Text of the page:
Enroll Today! Why 2017-2018 Will Be a Fantastic Time to Graduate from Law School.

This won't matter to all the hysterical scam-bloggers, because they never pay attention to facts, but Steven Freedman, Ass't Admissions Director at the Kansas University Law School, has just backed up his claim that “supply/demand gap … won’t persist [in 2017-2018]”

“It will change significantly for the better,” said Mr. Freedman. “How do I know this?,” he asked. “Because [I] know that the gap will almost entirely disappear by 2017-2018.”

Notwithstanding hectoring by a horde of “scam bloggers” who want nothing positive for legal education and simply wish to close all US law schools, Mr. Freedman has answered the calumny that broke out after his bold statements. He has presented a mountain of evidence upon which he bases his stated knowledge about the legal market in 2017-2018.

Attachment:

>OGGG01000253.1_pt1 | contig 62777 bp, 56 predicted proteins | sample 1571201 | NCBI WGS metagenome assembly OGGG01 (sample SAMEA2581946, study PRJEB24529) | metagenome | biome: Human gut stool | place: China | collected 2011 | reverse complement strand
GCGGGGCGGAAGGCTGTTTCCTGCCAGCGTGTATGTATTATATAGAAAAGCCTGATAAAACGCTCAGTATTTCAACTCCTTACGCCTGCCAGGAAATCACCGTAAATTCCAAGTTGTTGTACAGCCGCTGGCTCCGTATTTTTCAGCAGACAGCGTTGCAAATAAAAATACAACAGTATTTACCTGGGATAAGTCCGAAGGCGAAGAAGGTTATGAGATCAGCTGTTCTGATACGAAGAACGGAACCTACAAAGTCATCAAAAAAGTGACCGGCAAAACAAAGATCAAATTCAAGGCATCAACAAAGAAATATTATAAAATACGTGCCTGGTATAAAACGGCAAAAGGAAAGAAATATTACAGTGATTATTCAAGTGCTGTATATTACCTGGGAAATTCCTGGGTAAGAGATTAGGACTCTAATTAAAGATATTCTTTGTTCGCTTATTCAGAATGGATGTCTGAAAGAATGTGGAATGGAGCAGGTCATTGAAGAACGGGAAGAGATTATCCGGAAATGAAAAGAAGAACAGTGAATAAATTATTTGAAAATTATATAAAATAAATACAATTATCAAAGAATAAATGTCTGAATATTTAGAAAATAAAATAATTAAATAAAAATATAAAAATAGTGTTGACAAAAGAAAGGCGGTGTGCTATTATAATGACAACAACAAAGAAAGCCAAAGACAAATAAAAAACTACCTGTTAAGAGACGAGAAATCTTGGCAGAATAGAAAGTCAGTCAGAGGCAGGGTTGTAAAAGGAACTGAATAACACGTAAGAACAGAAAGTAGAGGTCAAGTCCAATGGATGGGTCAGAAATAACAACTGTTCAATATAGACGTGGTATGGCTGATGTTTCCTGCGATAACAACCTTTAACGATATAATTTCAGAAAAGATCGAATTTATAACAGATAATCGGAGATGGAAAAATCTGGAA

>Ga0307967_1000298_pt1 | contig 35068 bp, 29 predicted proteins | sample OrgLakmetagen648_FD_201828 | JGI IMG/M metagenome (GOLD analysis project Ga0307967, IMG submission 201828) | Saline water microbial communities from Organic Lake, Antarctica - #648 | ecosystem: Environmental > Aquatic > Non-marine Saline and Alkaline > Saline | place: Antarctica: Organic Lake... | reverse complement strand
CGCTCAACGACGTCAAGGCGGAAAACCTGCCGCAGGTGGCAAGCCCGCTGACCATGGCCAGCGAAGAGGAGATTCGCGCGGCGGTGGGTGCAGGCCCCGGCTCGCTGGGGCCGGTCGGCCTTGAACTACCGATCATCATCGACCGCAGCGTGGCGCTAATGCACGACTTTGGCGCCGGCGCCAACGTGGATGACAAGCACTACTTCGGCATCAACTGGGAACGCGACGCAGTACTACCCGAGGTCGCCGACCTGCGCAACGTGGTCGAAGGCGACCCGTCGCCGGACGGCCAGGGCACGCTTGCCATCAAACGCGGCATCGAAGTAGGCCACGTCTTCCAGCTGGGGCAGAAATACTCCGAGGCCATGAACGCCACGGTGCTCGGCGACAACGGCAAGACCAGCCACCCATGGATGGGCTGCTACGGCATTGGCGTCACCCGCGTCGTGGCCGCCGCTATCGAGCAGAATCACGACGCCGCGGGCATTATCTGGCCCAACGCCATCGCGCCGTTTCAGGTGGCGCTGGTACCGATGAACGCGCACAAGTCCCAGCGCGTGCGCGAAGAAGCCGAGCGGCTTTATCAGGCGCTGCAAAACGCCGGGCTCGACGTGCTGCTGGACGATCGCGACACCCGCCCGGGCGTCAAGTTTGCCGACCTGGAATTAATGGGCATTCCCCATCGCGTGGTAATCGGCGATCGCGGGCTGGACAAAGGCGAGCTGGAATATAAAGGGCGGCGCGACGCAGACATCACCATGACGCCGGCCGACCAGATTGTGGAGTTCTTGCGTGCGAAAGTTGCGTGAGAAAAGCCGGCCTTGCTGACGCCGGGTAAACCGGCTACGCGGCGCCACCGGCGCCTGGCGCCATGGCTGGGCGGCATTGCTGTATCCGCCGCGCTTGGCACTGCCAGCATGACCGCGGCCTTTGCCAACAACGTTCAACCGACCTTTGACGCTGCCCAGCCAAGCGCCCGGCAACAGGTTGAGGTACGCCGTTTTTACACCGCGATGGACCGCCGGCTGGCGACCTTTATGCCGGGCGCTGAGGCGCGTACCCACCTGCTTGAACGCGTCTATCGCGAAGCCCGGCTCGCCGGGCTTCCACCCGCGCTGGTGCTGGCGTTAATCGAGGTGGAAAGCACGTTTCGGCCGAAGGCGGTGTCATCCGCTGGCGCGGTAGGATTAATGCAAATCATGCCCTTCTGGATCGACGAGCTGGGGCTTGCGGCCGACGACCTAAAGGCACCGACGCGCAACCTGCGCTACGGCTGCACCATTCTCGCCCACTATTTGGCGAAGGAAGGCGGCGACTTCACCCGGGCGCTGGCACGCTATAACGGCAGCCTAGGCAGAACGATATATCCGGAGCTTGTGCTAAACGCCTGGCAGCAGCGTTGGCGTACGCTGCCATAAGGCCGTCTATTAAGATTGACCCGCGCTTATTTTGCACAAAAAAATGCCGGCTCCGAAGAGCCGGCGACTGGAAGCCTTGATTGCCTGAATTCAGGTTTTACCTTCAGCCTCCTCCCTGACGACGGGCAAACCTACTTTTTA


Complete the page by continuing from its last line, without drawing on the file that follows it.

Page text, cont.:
Cyber-miscreants can never be satisfied, but Mr. Freedman has contributed greatly to “knowledge generation” about the market for attorneys in 2017-2018.

Some who entered law school in 2009 have been reminded of Mr. Freedman’s advice that he thought the legal employment market would recover by 2011-2012. But, at present, Mr. Freedman's knowledge is based on solid and irrefutable evidence that is far more persuasive.


Scam bloggers want to "close all US law schools"? I had not thought they had gone that far...


While 2018 is looking awful bright, more bad news for present day:


Mr. Freedman’s “knowledge” about the market for attorneys in 2017-2018 is based, it seems, almost exclusively on NALP data ("Employment data from 2001-2013 is based on NALP data.")